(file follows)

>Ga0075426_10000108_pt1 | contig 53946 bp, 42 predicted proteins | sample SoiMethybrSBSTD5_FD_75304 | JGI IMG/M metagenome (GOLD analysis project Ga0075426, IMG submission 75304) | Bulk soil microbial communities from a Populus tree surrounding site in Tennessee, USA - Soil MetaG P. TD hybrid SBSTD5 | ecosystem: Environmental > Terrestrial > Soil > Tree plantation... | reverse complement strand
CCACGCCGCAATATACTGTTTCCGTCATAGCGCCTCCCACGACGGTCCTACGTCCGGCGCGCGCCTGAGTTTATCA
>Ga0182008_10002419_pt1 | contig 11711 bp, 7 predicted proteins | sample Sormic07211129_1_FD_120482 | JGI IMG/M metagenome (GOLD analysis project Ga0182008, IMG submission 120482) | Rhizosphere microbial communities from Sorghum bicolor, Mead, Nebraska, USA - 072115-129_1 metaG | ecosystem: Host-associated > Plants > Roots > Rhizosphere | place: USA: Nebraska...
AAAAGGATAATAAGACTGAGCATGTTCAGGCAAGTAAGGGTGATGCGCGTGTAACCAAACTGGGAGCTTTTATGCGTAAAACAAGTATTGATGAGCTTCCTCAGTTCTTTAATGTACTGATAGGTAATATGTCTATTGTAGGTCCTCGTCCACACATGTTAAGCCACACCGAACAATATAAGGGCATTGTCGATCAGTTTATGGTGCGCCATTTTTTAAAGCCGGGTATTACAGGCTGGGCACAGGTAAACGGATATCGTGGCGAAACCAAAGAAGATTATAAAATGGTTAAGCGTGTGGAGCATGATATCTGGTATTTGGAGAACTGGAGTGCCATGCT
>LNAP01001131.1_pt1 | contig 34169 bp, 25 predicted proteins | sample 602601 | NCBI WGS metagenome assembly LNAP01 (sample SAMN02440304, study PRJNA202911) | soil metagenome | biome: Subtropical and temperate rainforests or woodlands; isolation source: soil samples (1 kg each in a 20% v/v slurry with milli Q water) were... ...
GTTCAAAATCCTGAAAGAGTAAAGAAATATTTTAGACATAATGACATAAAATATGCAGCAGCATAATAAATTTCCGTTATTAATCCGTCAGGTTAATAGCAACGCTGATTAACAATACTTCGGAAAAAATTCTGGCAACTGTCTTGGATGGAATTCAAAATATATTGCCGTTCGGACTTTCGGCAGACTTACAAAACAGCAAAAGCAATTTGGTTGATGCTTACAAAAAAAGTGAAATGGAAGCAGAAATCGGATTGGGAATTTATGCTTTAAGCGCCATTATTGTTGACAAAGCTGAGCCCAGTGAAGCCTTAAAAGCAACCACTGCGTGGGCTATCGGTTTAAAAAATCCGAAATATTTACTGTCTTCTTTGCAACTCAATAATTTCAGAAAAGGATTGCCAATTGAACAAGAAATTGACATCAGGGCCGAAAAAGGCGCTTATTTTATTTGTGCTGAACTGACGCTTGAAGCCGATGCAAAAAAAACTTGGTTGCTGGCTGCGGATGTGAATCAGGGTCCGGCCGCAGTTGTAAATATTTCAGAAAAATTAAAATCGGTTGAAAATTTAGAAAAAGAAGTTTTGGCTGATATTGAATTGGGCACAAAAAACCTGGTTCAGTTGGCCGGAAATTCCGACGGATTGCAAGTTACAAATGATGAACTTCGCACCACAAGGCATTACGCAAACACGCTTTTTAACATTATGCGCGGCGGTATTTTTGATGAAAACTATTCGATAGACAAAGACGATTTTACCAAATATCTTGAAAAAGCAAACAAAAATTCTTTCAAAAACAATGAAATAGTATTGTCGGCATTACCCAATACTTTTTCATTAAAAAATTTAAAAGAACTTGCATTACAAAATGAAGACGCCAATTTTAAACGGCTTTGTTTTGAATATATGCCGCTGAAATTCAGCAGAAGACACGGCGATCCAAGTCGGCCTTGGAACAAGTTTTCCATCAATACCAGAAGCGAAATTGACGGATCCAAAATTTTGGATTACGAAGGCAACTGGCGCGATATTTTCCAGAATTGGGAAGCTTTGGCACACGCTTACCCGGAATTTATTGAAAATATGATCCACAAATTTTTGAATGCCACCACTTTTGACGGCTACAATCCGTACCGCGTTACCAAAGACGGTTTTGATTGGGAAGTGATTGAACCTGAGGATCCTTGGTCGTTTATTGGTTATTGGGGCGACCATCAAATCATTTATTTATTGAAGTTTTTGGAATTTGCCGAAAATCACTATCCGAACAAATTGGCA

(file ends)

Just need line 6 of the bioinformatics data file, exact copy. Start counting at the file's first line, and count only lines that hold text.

GTTCAAAATCCTGAAAGAGTAAAGAAATATTTTAGACATAATGACATAAAATATGCAGCAGCATAATAAATTTCCGTTATTAATCCGTCAGGTTAATAGCAACGCTGATTAACAATACTTCGGAAAAAATTCTGGCAACTGTCTTGGATGGAATTCAAAATATATTGCCGTTCGGACTTTCGGCAGACTTACAAAACAGCAAAAGCAATTTGGTTGATGCTTACAAAAAAAGTGAAATGGAAGCAGAAATCGGATTGGGAATTTATGCTTTAAGCGCCATTATTGTTGACAAAGCTGAGCCCAGTGAAGCCTTAAAAGCAACCACTGCGTGGGCTATCGGTTTAAAAAATCCGAAATATTTACTGTCTTCTTTGCAACTCAATAATTTCAGAAAAGGATTGCCAATTGAACAAGAAATTGACATCAGGGCCGAAAAAGGCGCTTATTTTATTTGTGCTGAACTGACGCTTGAAGCCGATGCAAAAAAAACTTGGTTGCTGGCTGCGGATGTGAATCAGGGTCCGGCCGCAGTTGTAAATATTTCAGAAAAATTAAAATCGGTTGAAAATTTAGAAAAAGAAGTTTTGGCTGATATTGAATTGGGCACAAAAAACCTGGTTCAGTTGGCCGGAAATTCCGACGGATTGCAAGTTACAAATGATGAACTTCGCACCACAAGGCATTACGCAAACACGCTTTTTAACATTATGCGCGGCGGTATTTTTGATGAAAACTATTCGATAGACAAAGACGATTTTACCAAATATCTTGAAAAAGCAAACAAAAATTCTTTCAAAAACAATGAAATAGTATTGTCGGCATTACCCAATACTTTTTCATTAAAAAATTTAAAAGAACTTGCATTACAAAATGAAGACGCCAATTTTAAACGGCTTTGTTTTGAATATATGCCGCTGAAATTCAGCAGAAGACACGGCGATCCAAGTCGGCCTTGGAACAAGTTTTCCATCAATACCAGAAGCGAAATTGACGGATCCAAAATTTTGGATTACGAAGGCAACTGGCGCGATATTTTCCAGAATTGGGAAGCTTTGGCACACGCTTACCCGGAATTTATTGAAAATATGATCCACAAATTTTTGAATGCCACCACTTTTGACGGCTACAATCCGTACCGCGTTACCAAAGACGGTTTTGATTGGGAAGTGATTGAACCTGAGGATCCTTGGTCGTTTATTGGTTATTGGGGCGACCATCAAATCATTTATTTATTGAAGTTTTTGGAATTTGCCGAAAATCACTATCCGAACAAATTGGCA